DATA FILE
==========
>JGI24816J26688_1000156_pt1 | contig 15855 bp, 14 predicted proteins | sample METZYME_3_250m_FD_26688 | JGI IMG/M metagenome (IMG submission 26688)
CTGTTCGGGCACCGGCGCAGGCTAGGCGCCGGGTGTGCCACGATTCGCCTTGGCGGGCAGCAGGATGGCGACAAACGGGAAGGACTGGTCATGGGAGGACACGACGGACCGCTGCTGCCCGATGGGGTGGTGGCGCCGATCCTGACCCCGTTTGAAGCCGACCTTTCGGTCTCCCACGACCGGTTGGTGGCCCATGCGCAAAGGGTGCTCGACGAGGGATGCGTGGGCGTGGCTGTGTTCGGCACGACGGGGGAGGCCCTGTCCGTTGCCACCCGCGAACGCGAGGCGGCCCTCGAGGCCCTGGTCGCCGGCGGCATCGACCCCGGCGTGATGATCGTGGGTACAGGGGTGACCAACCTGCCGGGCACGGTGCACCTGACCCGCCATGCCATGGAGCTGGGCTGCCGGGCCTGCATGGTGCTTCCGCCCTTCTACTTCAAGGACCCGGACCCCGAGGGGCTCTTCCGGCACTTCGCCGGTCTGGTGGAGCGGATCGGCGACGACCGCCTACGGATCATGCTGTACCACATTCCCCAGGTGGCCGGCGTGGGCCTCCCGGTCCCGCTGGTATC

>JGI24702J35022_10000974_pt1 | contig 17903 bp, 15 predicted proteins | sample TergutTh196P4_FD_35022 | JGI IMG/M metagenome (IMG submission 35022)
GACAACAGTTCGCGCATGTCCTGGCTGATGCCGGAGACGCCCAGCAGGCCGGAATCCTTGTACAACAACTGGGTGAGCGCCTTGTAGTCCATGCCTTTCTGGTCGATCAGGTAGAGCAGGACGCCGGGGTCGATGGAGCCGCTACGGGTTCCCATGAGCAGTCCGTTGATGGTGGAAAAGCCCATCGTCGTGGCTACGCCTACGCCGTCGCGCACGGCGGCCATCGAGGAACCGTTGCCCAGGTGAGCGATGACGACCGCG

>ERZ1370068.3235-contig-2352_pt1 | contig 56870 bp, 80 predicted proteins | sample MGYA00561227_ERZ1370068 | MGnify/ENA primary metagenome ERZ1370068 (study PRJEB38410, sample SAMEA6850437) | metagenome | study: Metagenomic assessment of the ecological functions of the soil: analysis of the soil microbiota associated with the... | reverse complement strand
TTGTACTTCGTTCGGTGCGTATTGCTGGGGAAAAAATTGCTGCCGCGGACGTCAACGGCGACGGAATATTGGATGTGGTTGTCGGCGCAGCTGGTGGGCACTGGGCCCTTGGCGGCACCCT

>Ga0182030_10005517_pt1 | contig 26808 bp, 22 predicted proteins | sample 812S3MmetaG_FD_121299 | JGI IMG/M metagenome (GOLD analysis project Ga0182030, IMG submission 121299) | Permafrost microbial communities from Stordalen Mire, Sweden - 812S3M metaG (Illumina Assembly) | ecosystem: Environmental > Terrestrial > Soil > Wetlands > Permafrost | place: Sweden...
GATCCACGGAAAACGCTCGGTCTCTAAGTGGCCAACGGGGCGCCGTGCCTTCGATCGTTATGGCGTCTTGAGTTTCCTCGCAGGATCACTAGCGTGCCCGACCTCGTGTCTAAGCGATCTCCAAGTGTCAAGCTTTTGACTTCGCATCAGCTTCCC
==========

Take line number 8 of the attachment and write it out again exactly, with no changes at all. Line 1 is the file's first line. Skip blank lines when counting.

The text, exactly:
GATCCACGGAAAACGCTCGGTCTCTAAGTGGCCAACGGGGCGCCGTGCCTTCGATCGTTATGGCGTCTTGAGTTTCCTCGCAGGATCACTAGCGTGCCCGACCTCGTGTCTAAGCGATCTCCAAGTGTCAAGCTTTTGACTTCGCATCAGCTTCCC